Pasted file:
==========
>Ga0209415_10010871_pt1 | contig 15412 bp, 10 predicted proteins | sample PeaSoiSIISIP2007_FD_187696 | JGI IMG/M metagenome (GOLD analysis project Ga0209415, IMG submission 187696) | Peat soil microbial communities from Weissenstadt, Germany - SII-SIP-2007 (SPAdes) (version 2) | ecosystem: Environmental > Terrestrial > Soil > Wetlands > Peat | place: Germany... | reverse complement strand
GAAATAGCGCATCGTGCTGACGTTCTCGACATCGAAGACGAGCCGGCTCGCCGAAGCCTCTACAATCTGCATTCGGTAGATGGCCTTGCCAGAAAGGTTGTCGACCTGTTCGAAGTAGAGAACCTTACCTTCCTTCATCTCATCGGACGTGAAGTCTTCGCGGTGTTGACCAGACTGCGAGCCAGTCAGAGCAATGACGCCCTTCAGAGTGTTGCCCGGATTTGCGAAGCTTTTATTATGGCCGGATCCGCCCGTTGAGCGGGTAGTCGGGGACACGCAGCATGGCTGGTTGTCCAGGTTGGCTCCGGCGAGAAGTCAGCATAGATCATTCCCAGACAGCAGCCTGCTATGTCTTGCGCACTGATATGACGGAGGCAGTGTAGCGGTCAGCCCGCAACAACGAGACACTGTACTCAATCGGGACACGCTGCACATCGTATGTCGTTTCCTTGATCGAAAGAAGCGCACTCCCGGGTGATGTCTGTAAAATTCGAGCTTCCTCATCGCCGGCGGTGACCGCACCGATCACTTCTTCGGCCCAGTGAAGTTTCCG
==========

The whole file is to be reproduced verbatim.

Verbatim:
>Ga0209415_10010871_pt1 | contig 15412 bp, 10 predicted proteins | sample PeaSoiSIISIP2007_FD_187696 | JGI IMG/M metagenome (GOLD analysis project Ga0209415, IMG submission 187696) | Peat soil microbial communities from Weissenstadt, Germany - SII-SIP-2007 (SPAdes) (version 2) | ecosystem: Environmental > Terrestrial > Soil > Wetlands > Peat | place: Germany... | reverse complement strand
GAAATAGCGCATCGTGCTGACGTTCTCGACATCGAAGACGAGCCGGCTCGCCGAAGCCTCTACAATCTGCATTCGGTAGATGGCCTTGCCAGAAAGGTTGTCGACCTGTTCGAAGTAGAGAACCTTACCTTCCTTCATCTCATCGGACGTGAAGTCTTCGCGGTGTTGACCAGACTGCGAGCCAGTCAGAGCAATGACGCCCTTCAGAGTGTTGCCCGGATTTGCGAAGCTTTTATTATGGCCGGATCCGCCCGTTGAGCGGGTAGTCGGGGACACGCAGCATGGCTGGTTGTCCAGGTTGGCTCCGGCGAGAAGTCAGCATAGATCATTCCCAGACAGCAGCCTGCTATGTCTTGCGCACTGATATGACGGAGGCAGTGTAGCGGTCAGCCCGCAACAACGAGACACTGTACTCAATCGGGACACGCTGCACATCGTATGTCGTTTCCTTGATCGAAAGAAGCGCACTCCCGGGTGATGTCTGTAAAATTCGAGCTTCCTCATCGCCGGCGGTGACCGCACCGATCACTTCTTCGGCCCAGTGAAGTTTCCG